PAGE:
Despite being in a region that's been soaked for multiple weeks from the spring snowmelt and several consecutive weather systems dropping significant amounts of precipitation, hopes of Winkler's aquifer experiencing a healthy recharge didn't happen.
Although it didn't go up as much as they hoped, Winkler's Director of Planning and Engineering Scott Toews said from the week of April 27th to the week of May 4th, the level of the aquifer did increase .4 metres or just over 1 foot. "Hopefully with the Dead Horse Creek continuing to flow over the next couple of weeks here, we'll start to see some really good progress over the spring."
Toews said because of the type of winter we had and the amount of frost that was in the ground, that kept the water from penetrating into the ground and recharging the aquifer.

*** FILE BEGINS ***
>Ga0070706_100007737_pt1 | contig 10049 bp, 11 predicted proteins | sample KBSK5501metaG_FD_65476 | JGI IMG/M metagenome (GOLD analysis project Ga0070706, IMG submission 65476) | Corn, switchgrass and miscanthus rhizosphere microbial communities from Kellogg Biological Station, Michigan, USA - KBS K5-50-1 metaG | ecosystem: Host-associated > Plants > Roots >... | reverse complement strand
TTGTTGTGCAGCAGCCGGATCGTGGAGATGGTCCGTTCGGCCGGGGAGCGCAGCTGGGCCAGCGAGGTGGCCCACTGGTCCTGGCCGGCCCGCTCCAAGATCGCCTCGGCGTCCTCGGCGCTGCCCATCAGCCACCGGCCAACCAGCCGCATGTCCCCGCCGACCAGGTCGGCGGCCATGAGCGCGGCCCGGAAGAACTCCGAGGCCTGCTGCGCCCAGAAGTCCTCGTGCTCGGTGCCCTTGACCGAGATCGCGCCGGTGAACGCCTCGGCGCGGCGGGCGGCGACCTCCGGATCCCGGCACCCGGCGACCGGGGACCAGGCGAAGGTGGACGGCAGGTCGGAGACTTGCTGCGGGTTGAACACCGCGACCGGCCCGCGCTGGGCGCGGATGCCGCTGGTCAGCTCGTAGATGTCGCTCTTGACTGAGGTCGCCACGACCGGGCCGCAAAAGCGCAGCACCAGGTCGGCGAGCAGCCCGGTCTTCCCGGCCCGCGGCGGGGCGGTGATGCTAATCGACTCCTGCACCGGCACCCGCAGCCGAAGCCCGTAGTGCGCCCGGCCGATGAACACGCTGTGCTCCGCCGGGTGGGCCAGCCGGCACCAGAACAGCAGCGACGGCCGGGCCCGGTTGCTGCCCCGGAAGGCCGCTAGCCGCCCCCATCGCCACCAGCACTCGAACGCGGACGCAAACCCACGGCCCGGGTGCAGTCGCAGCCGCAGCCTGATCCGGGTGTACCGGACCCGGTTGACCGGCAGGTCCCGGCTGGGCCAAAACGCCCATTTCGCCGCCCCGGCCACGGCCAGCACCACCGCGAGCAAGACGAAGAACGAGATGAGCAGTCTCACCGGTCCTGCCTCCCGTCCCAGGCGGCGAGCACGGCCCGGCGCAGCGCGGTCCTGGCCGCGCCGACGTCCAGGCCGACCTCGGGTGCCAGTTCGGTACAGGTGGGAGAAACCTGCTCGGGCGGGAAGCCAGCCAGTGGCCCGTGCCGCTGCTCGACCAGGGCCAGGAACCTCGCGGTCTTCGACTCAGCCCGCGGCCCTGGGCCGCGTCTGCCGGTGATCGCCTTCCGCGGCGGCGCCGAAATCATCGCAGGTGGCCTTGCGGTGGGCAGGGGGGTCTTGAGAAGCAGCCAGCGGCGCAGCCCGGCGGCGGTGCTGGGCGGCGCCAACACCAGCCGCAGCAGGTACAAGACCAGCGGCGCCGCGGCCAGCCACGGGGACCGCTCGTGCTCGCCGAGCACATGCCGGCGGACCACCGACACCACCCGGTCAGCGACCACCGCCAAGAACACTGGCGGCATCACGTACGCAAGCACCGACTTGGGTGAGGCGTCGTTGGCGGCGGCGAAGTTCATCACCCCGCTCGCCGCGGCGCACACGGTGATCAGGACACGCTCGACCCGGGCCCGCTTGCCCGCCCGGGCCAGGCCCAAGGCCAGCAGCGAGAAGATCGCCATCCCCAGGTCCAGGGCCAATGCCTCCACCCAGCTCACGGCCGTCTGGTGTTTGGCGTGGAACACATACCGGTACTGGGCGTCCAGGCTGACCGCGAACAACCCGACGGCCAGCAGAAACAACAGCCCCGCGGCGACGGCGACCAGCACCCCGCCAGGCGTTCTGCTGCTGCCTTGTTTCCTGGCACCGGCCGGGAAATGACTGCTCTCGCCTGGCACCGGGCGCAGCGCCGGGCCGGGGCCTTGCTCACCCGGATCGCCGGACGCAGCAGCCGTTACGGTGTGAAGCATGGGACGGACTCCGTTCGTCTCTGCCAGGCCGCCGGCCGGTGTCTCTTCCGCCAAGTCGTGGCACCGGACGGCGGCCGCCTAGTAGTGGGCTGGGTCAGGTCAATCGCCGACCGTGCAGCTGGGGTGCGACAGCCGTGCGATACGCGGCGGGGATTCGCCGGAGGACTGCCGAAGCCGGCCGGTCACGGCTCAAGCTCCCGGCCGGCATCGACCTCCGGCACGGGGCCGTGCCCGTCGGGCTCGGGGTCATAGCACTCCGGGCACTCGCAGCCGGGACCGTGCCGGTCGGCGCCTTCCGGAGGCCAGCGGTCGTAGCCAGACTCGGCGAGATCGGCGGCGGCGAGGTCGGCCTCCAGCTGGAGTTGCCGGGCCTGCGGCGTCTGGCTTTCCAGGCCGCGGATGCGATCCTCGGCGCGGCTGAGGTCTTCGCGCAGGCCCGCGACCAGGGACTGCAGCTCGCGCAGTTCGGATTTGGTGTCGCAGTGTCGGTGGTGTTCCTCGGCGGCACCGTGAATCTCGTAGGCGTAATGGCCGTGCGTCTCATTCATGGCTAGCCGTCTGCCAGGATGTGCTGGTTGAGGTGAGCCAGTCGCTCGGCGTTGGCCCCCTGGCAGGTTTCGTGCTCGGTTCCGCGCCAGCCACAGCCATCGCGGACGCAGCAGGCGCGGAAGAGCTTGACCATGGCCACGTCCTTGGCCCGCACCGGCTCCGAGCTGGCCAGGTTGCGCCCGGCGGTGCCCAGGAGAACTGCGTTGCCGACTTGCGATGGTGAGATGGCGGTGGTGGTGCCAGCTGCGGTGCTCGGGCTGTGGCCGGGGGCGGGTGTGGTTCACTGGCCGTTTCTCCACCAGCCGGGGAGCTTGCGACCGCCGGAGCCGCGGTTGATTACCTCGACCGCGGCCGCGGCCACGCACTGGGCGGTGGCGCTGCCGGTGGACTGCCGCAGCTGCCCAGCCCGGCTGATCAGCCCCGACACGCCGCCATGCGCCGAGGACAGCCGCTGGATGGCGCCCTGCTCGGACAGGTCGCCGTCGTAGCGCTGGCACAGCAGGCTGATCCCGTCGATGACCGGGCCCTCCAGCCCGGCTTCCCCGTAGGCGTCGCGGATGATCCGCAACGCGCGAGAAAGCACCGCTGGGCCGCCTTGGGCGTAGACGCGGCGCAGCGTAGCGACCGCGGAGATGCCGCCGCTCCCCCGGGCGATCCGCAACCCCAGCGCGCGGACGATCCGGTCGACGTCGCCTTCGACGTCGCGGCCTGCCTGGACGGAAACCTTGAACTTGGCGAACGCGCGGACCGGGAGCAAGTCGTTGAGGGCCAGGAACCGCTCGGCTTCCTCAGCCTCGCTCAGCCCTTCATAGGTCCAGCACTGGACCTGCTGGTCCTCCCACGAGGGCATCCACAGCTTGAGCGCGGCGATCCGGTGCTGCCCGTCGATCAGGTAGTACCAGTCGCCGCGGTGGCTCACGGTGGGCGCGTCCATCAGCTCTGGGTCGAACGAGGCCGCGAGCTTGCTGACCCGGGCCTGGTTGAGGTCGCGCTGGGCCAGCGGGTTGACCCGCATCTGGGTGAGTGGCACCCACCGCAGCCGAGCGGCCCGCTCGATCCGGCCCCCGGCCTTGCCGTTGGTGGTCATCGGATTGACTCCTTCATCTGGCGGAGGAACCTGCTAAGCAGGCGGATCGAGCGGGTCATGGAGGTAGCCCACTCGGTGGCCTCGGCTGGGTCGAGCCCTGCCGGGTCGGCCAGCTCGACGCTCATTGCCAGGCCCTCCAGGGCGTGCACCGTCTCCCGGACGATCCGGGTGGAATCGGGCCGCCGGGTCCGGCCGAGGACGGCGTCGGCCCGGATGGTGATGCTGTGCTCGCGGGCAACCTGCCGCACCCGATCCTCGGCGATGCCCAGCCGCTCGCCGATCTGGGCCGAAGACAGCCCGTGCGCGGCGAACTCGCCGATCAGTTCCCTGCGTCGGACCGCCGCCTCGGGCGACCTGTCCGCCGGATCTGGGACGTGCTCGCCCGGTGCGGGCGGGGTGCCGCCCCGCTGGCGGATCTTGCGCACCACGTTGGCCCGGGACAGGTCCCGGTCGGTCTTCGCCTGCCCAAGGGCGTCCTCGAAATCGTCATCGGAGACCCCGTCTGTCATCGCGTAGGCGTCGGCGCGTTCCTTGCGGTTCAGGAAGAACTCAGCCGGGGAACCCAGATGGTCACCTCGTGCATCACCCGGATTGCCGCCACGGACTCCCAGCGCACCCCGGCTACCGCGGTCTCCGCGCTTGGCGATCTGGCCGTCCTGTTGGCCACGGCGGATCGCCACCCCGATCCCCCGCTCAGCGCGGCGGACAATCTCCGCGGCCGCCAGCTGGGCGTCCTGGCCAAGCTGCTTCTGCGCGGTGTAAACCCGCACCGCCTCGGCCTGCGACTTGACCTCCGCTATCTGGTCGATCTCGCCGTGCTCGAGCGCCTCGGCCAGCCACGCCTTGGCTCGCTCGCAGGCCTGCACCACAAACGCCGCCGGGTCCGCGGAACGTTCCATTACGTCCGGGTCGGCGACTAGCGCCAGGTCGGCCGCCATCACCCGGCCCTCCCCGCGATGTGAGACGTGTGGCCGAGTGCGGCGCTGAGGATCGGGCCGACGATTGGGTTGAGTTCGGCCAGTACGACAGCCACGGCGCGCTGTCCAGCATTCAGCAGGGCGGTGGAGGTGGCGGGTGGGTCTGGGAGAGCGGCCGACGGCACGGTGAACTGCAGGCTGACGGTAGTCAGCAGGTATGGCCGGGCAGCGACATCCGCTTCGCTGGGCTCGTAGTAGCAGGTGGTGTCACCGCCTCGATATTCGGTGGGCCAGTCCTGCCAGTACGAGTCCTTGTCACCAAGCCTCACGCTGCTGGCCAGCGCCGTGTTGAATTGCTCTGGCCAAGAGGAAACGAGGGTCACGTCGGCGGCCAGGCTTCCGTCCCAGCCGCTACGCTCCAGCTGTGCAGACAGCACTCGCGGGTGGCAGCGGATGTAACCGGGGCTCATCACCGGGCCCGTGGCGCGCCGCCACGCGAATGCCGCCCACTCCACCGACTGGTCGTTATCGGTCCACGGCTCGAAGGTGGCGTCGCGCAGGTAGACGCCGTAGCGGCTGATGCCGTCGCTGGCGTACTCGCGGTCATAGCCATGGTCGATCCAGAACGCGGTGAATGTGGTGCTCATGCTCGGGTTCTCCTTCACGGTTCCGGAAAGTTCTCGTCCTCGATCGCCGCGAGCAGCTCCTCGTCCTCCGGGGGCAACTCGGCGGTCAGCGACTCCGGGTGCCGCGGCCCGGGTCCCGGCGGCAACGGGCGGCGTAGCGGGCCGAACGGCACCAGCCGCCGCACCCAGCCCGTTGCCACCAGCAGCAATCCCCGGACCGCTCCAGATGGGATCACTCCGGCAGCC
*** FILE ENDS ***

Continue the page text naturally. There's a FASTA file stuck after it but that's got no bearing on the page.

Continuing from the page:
Winkler Mayor Martin Harder noted work is being done to see how they hold water back and allow it to run over the aquifer once the frost is all out of the ground.
"The more we can hold back, the better we are...Unfortunately, it comes and it goes," added Harder, talking about the surface water that we often see creating problems for people elsewhere.
"Downstream, as we well know the Red River levels are significantly high this time of year, and we contribute towards it. So the more we can hold back, the better off we are."
Harder said that highlights a big reason the city joined the Pembina Valley Watershed District in 2021, and began working with them unofficially even before that. He noted the city is currently working with the PV Watershed District on a number of projects with the goal of creating areas that would hold water back or allow it to sit around long enough to penetrate into the aquifer.